Academy initiatives keep Hollywood's legacy alive

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While the Academy of Motion Picture Arts and Sciences might be best known for handing out eight-pound Oscars once a year, its contributions to motion pictures extend far beyond that august duty. Day to day, the organization fosters the art and science of moviemaking through numerous programs and initiatives.

Two of the Academy's most concrete facilities are the Margaret Herrick Library in Beverly Hills and the Academy Film Archive in Hollywood.

"The library is responsible for anything that's not moving, and anything that moves comes to the archive -- motion picture film, audio tape, any kind of magnetic tape, any kind of optical discs and now digital," says archive director Mike Pogorzelski, who oversees both the collection and the preservation of prints. The archive routinely lends its holdings to festivals, cinematheques, universities and museums without loan or access fees, and the general public can also make appointments to view films, free of charge, at the Pickford Center for Motion Picture Study on Vine Street, where the archive is located.

The library, which dates back to the earliest days of the Academy and moved into the historic Waterworks building on La Cienega and Olympic boulevards in late 1990, holds a world-class

collection of books, periodicals, photographs, posters, scripts, sheet music, costume and production sketches, and more. "We like to think that we're one of the preeminent facilities for the study of film in all its aspects," says library director Linda Mehr. "We like to be considered the memory of the industry."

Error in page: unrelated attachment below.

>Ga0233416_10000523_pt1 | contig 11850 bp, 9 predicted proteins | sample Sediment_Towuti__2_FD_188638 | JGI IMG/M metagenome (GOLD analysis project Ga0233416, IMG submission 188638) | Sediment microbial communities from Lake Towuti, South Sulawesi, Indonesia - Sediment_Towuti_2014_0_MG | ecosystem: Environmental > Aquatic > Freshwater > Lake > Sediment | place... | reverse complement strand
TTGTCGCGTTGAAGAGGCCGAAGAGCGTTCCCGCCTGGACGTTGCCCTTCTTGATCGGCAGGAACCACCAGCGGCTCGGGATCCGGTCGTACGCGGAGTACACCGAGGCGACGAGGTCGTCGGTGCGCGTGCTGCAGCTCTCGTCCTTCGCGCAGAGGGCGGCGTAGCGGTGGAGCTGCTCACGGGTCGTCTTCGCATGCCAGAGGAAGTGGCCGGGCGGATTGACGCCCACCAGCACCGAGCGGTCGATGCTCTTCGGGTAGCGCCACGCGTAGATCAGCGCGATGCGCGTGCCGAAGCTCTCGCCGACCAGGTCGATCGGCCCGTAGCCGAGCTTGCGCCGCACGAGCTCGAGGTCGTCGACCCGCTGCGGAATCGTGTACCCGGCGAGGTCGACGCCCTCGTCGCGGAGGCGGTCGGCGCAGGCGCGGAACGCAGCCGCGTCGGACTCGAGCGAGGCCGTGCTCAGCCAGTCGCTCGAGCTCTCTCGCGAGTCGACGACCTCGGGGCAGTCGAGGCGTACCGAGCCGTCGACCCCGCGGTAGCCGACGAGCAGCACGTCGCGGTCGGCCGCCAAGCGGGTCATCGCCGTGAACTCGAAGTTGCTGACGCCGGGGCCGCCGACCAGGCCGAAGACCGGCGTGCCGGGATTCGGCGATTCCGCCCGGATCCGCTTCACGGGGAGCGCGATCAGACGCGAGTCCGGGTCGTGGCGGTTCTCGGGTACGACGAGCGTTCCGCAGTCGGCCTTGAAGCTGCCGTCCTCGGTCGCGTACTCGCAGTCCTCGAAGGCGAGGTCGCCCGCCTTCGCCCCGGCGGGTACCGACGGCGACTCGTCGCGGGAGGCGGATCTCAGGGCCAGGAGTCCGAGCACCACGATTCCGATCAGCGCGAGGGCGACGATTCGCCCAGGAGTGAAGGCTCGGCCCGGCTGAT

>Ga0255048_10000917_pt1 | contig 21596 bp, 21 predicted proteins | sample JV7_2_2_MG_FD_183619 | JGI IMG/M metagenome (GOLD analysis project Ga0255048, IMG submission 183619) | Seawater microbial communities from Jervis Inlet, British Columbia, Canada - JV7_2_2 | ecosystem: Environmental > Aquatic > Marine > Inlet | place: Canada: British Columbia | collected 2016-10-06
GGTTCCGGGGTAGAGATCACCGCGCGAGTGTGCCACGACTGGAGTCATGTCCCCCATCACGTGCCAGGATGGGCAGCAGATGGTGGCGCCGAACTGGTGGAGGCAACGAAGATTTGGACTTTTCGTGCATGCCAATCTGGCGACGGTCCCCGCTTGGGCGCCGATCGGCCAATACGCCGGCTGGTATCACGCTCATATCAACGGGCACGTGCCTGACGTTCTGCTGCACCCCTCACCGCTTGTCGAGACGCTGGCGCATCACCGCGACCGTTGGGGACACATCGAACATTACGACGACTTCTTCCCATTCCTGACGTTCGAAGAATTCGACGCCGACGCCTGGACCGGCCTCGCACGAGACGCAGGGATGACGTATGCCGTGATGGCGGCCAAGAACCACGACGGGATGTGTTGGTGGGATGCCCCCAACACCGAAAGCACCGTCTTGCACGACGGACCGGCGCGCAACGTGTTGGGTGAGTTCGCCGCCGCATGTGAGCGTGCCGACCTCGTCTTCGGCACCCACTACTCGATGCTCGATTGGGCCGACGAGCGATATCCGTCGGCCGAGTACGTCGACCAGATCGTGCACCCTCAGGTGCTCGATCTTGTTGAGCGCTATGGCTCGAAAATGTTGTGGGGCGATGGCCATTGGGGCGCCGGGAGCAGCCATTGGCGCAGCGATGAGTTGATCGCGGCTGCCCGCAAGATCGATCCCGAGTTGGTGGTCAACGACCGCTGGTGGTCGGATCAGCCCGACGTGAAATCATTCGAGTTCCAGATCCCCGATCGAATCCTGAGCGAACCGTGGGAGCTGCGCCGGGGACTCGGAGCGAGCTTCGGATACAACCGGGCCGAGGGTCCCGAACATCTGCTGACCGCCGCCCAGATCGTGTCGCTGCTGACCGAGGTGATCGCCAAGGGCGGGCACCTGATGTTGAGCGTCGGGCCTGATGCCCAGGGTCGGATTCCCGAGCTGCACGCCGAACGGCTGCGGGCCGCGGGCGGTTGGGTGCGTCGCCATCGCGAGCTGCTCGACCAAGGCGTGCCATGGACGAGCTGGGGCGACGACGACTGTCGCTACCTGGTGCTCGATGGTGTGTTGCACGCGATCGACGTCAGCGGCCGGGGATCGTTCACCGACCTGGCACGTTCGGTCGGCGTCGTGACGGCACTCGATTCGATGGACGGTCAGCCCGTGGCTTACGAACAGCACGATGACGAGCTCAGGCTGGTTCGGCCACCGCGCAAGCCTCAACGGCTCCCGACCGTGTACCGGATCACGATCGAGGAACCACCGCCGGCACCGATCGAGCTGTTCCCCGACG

In addition to this preservation of the past, the Academy also looks to the future, developing emerging talent through educational programs like the Student Academy Awards, the Media Literary Program (in which high school students visit the Academy and view films relevant to their curriculum), lectures, multiweek filmmaking seminars, public events about the technology of motion pictures, exhibitions in the Academy's Grand Lobby and the Fourth Floor galleries, and screenings. In addition, the Nicholl Fellowships in Screenwriting program selects five winning screenplays each year by new writers. The fellowship carries a $30,000 prize, which allows the winners time to write and to take meetings with agents, managers, producers and studio executives.

"What it does for the winners and for a fair number of other folks who place well in the competition is that it opens doors so that it makes it far easier for people to get their scripts read around town," says program coordinator Greg Beal. Of the 101 total scripts that have won since the competition started in 1986, 14 have been produced, including 2006's "Akeelah and the Bee," 2000's "Finding Forrester" and 1999's "Arlington Road."

While these important Academy activities seldom get as much air time as the Oscar ceremony, this will likely change when they break ground on a museum of the moving image, adjacent to the archive, in early 2009. Says Pogorzelski: "I think that as the

museum project moves forward that people will start to become more and more aware of the fact that the Academy does a lot more than just hand out the awards."   

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